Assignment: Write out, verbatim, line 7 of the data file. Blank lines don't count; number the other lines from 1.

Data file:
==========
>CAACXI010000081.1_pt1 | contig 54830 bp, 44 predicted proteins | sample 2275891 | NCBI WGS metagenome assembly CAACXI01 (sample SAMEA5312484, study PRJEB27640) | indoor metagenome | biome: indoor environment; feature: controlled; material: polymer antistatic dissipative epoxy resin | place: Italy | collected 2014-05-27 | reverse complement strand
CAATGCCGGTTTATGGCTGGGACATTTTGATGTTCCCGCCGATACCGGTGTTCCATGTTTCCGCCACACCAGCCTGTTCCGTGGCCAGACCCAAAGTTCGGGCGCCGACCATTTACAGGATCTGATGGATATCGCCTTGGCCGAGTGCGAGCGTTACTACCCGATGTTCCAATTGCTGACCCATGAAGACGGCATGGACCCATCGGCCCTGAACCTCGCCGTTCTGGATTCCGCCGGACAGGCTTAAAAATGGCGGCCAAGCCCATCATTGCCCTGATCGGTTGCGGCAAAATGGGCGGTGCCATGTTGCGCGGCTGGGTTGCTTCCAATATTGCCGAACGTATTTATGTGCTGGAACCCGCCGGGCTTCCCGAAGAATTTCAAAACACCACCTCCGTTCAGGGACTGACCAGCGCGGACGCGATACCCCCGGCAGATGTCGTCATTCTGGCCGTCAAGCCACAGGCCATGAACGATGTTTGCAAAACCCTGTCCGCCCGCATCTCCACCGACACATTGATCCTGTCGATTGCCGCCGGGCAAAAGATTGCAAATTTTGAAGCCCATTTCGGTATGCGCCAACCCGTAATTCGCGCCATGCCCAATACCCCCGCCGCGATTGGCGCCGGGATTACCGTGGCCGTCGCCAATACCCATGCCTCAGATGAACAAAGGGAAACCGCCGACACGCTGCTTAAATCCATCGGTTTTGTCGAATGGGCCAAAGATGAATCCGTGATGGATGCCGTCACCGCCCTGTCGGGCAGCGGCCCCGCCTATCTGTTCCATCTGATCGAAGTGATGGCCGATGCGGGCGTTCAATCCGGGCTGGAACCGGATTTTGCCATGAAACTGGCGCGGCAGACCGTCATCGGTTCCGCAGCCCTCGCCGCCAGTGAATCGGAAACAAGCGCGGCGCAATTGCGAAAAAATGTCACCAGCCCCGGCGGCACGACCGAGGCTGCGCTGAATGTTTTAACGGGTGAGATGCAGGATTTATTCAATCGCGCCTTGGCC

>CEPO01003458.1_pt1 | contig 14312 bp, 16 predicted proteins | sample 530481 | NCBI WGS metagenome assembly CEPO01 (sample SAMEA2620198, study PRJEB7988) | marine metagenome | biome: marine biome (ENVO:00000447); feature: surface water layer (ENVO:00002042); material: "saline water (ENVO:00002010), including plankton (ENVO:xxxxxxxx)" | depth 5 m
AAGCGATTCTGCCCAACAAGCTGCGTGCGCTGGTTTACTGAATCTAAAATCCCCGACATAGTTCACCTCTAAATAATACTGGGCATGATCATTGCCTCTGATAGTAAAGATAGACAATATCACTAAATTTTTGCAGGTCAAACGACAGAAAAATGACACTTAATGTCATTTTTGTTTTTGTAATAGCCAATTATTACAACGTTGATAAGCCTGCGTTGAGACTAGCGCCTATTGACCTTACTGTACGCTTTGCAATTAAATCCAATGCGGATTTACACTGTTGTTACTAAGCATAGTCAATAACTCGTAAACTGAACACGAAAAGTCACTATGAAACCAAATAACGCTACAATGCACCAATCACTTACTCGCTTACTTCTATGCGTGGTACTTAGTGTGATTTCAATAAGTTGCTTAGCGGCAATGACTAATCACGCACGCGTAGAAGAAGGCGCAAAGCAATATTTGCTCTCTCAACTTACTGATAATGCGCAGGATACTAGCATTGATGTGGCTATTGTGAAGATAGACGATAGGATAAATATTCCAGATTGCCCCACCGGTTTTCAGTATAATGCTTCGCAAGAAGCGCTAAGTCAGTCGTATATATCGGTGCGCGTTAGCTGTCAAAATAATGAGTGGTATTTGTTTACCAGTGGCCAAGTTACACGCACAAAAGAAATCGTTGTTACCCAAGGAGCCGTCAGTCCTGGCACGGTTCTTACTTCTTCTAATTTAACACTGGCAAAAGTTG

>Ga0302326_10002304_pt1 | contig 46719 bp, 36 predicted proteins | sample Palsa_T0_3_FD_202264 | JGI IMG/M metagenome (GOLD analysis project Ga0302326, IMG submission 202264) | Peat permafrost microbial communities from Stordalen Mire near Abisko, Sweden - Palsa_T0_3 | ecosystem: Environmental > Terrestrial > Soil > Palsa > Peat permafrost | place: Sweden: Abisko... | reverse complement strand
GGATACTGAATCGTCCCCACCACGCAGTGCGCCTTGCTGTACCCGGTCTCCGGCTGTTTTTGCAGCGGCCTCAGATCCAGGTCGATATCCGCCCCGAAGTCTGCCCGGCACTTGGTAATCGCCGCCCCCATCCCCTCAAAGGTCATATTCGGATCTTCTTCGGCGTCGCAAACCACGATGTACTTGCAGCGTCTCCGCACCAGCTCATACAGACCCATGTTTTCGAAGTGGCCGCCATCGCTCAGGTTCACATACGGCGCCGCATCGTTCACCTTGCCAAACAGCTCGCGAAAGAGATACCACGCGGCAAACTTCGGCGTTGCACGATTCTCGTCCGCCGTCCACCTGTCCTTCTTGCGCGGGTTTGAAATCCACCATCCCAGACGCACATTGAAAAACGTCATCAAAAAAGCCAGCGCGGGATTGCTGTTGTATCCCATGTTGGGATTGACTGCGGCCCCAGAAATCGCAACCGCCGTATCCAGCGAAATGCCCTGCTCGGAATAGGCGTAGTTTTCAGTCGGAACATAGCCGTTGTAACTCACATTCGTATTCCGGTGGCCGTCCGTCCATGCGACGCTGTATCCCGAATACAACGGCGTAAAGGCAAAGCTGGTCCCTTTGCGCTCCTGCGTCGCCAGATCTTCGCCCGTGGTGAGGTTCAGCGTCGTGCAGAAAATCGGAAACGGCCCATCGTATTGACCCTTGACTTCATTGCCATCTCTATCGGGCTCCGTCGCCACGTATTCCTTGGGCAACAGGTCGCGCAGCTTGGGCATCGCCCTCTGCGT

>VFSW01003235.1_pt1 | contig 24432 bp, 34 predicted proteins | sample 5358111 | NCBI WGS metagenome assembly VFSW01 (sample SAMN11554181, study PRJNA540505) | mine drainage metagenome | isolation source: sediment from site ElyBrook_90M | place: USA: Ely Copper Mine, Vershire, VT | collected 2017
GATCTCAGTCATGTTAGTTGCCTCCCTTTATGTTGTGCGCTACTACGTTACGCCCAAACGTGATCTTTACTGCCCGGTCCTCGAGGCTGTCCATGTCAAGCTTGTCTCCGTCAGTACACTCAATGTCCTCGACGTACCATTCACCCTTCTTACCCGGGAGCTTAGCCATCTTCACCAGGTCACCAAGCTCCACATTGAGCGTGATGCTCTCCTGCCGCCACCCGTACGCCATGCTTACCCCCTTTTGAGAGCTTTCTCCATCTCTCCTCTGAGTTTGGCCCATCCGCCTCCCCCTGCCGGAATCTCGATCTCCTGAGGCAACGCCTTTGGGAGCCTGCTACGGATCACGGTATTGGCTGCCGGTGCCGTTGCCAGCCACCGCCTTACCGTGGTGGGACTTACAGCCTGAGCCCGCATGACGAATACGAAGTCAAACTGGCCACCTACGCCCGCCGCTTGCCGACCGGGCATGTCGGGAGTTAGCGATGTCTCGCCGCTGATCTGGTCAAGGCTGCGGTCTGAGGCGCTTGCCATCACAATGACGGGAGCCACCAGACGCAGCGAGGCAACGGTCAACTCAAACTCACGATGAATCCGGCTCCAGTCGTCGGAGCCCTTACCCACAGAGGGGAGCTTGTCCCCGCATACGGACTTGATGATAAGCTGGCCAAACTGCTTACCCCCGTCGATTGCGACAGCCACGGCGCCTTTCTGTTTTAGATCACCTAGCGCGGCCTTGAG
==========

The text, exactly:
>VFSW01003235.1_pt1 | contig 24432 bp, 34 predicted proteins | sample 5358111 | NCBI WGS metagenome assembly VFSW01 (sample SAMN11554181, study PRJNA540505) | mine drainage metagenome | isolation source: sediment from site ElyBrook_90M | place: USA: Ely Copper Mine, Vershire, VT | collected 2017